Presentation on theme: "There is No Equivalent to an Associate Degree Yolanda Bellisimo, Dianna Chiabotti, David Morse, Wheeler North Academic Senate for California Community."— Presentation transcript:
There is No Equivalent to an Associate Degree Yolanda Bellisimo, Dianna Chiabotti, David Morse, Wheeler North Academic Senate for California Community Colleges Standards and Practices Committee Spring Session – 2010
The Genesis Title 5 §53410 allows for foreign degrees that are equivalent Title 5 §53430 allows one to “possess qualifications that are at least equivalent to the minimum qualifications”
The Resolve Spring 2009 – Resolution 10.11R Resolved, That the Academic Senate for California Community Colleges recommend to the Board of Governors that there is no equivalent to the associate degree for disciplines in which a master’s degree is not generally expected or available and that an associate degree is the minimum educational qualification required for all faculty members in these disciplines.
The Result The resolve was referred to the ASCCC Executive committee to conduct more research on the pros and cons of such a position and to bring back information in Fall 2009. (for reconsideration)
The Timeline Fall 2009 session was too soon Conducted breakouts at numerous stakeholder events Prepared articles informing the field Collected information and evidence Reconsider resolution in April, 2010 at Spring Session.
The Impact Title 5 §53410 currently allows for AA/AS degrees in the now two non- Master’s degree areas. This change would only impact those two areas. If adopted it would have no affect on equivalencies for Bachelor’s or Master’s degrees.
The Summary The most vocal input received was from the non-masters discipline cohorts and was predominantly against the resolution. Other input indicated that evaluating equivalencies is problematic, inconsistent, and time consuming.
The Summary While many responders expressed mixed opinions, there was a common, albeit quiet, sentiment expressed that college professors should possess a college degree. Additional input indicated that an alternative or transitional qualifications process might be acceptable.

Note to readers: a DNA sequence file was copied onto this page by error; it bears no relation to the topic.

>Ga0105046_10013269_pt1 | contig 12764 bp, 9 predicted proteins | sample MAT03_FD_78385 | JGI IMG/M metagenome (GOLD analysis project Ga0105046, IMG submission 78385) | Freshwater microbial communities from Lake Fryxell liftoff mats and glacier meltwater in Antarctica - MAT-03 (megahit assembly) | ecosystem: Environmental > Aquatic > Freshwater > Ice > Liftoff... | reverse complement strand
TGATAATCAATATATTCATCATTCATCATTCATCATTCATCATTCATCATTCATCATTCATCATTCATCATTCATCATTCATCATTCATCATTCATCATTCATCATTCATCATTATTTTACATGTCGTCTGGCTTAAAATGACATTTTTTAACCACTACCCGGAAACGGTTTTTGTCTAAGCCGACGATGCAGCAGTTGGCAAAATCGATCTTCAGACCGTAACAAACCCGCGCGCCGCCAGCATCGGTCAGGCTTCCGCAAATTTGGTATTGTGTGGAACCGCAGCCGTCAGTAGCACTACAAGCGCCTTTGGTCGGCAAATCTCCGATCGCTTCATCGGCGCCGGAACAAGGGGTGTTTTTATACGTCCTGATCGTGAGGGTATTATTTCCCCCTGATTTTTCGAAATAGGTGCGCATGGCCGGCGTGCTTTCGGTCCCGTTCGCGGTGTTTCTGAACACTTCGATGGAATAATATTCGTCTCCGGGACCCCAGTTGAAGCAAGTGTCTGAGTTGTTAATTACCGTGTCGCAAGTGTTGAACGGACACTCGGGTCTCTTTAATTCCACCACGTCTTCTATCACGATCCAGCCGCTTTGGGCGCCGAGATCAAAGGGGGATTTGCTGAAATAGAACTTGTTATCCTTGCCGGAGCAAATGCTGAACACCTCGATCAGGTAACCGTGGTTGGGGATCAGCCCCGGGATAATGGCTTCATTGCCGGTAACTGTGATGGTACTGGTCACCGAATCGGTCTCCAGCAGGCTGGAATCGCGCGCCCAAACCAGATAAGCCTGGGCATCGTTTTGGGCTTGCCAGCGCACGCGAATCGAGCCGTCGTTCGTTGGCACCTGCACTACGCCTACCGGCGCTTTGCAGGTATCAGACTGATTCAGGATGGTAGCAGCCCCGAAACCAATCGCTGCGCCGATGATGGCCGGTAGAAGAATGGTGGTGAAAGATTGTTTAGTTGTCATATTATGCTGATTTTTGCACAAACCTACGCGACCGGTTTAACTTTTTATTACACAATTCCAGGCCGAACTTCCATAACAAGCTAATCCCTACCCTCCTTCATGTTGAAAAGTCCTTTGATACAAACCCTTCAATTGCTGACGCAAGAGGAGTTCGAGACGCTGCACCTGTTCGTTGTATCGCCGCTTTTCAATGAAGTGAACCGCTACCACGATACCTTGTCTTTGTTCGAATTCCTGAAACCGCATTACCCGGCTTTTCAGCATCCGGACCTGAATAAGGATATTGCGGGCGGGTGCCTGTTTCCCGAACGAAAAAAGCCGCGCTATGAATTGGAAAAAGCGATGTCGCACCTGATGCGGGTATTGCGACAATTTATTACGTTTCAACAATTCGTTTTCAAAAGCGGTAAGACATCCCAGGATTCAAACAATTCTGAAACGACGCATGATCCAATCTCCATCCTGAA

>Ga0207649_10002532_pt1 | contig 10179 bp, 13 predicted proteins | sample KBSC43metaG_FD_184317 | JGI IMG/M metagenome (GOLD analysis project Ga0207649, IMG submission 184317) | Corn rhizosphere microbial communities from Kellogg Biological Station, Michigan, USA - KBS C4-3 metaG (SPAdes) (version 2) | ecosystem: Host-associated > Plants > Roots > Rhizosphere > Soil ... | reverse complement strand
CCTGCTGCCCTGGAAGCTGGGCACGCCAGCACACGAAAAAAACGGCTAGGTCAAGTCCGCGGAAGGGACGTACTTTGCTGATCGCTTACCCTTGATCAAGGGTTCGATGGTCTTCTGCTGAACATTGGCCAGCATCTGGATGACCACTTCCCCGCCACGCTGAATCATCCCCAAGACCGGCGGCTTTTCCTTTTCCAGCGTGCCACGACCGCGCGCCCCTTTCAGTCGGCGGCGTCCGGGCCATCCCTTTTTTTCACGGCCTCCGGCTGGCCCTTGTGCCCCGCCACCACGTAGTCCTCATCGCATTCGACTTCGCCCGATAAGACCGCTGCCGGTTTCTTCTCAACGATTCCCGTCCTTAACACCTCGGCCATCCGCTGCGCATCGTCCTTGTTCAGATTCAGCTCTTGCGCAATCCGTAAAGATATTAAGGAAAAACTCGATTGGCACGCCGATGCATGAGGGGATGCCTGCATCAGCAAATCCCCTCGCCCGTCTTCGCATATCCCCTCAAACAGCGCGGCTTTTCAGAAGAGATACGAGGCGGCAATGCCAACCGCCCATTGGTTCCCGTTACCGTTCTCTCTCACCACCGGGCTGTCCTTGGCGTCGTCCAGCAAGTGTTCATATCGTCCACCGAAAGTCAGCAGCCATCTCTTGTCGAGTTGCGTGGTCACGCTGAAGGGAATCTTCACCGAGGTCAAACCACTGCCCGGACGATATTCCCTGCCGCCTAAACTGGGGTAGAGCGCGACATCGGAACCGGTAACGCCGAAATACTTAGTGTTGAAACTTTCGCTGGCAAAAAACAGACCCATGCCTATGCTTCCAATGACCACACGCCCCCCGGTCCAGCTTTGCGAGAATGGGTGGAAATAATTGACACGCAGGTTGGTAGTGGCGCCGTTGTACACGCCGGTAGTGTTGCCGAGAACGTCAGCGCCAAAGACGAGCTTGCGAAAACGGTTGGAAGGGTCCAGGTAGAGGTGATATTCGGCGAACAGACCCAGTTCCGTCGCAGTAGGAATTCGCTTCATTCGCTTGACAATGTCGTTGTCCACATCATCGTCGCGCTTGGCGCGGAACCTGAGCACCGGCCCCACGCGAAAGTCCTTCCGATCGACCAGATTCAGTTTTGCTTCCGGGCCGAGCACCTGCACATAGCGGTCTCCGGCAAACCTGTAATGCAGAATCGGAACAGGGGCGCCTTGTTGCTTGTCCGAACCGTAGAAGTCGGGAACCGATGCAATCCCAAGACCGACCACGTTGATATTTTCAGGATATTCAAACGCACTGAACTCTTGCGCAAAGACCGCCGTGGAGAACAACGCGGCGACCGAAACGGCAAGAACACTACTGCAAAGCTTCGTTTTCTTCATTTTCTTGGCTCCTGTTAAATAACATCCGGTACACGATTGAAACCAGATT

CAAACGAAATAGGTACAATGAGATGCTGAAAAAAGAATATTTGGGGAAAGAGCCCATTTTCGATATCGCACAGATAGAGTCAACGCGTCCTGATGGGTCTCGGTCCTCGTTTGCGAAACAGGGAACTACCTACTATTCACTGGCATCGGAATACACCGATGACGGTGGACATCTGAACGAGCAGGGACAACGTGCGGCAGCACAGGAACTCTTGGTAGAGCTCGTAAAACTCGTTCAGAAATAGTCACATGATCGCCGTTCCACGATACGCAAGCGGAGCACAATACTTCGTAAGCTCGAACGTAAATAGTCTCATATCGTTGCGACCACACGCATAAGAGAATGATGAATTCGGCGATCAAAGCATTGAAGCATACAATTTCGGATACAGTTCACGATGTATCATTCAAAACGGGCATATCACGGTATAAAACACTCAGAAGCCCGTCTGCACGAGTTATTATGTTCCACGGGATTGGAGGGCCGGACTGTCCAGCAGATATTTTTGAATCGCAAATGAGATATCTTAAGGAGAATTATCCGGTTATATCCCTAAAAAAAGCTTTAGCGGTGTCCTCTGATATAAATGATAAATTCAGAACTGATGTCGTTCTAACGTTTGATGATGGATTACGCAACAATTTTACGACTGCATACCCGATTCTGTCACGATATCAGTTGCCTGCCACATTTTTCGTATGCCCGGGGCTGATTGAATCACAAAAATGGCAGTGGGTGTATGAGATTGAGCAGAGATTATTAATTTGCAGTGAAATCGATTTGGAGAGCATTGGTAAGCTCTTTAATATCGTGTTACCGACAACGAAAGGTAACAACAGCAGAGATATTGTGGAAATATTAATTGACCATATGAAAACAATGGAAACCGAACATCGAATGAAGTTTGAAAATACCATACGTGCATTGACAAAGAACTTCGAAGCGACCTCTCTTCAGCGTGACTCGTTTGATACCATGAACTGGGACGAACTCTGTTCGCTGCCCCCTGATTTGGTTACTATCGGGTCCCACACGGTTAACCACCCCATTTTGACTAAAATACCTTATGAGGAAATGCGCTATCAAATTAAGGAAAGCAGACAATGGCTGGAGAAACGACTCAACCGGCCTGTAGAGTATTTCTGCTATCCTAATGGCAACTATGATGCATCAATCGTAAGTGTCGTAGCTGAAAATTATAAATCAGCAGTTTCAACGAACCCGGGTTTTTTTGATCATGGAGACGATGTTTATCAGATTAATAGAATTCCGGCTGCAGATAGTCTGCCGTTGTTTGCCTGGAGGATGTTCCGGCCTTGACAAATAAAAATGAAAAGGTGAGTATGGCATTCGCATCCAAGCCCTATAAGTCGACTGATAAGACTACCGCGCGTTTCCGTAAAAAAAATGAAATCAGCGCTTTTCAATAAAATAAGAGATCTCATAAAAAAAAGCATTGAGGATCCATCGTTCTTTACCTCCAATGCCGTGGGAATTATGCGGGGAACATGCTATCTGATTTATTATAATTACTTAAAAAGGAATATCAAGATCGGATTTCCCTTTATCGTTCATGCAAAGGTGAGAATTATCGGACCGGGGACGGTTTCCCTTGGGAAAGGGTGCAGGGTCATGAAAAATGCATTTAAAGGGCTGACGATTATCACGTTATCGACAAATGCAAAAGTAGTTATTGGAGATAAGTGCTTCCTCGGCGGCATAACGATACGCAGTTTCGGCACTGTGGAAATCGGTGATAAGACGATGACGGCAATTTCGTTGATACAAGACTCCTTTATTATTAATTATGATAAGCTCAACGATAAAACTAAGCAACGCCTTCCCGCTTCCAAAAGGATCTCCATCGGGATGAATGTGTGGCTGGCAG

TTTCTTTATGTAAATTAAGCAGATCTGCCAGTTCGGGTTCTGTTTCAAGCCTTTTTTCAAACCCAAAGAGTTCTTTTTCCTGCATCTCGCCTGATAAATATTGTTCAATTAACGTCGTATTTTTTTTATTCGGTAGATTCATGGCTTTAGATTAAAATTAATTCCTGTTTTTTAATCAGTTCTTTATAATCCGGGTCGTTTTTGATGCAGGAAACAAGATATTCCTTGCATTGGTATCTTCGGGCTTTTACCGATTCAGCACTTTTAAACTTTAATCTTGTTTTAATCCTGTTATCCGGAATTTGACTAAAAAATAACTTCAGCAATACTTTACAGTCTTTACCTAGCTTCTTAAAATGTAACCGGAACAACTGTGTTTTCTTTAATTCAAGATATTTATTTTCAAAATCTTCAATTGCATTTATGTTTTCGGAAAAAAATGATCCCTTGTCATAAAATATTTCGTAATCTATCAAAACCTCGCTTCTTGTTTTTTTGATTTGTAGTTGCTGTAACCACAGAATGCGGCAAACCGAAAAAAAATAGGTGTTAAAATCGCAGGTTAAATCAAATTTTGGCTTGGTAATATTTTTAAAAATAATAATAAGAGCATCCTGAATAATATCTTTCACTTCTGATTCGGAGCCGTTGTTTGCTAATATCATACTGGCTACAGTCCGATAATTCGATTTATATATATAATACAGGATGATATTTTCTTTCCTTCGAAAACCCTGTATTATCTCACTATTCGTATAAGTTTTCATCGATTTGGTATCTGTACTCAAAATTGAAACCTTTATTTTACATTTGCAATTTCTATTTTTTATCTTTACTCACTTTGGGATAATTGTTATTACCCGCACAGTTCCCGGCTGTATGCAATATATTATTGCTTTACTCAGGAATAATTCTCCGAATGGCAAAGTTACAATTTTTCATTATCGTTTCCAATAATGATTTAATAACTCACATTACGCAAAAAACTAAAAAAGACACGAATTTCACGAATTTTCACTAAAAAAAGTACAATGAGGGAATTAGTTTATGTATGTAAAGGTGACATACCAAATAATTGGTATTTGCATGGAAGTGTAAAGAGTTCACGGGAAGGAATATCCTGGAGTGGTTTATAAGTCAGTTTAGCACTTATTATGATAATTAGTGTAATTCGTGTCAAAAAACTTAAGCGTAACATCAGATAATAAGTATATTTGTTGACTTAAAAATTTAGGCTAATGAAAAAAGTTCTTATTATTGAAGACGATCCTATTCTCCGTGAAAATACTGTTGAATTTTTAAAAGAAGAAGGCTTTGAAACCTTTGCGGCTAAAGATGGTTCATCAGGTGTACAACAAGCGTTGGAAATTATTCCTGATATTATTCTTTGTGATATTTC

The Pros High school vocational teacher qualifications may, in some cases, be higher, requiring a college degree at a minimum.
The Pros The Senate has taken the position that community college faculty need to have the experience of completing a general education in order to help students successfully navigate the college experience and to capably advise students of other educational pathways beyond vocational coursework or certificates. (19.01 S99, 10.02 F06)
The Pros A hard minimum standard should exist for faculty teaching credit courses in the California community colleges.
The Pros There are numerous problems with granting equivalencies in general, and granting them at the AA level has an equal share of problems. The fact that we allow equivalences is, in part, promoting these problems due to the confusion about equivalencies.
The Pros The allowance of equivalencies may create the perception that we are lowering the MQs, and this appears to dumb down courses to the degree that legislators would use this excuse to move those courses and programs into noncredit or community service.
The Pros Research consistently shows that more education creates more career options. How can we encourage degrees and more education when members of our faculty do not have them?
The Pros Associate Degrees, as do all degrees, demonstrate a well rounded education, better equipping a person to survive and thrive in the workplace and to be better teachers.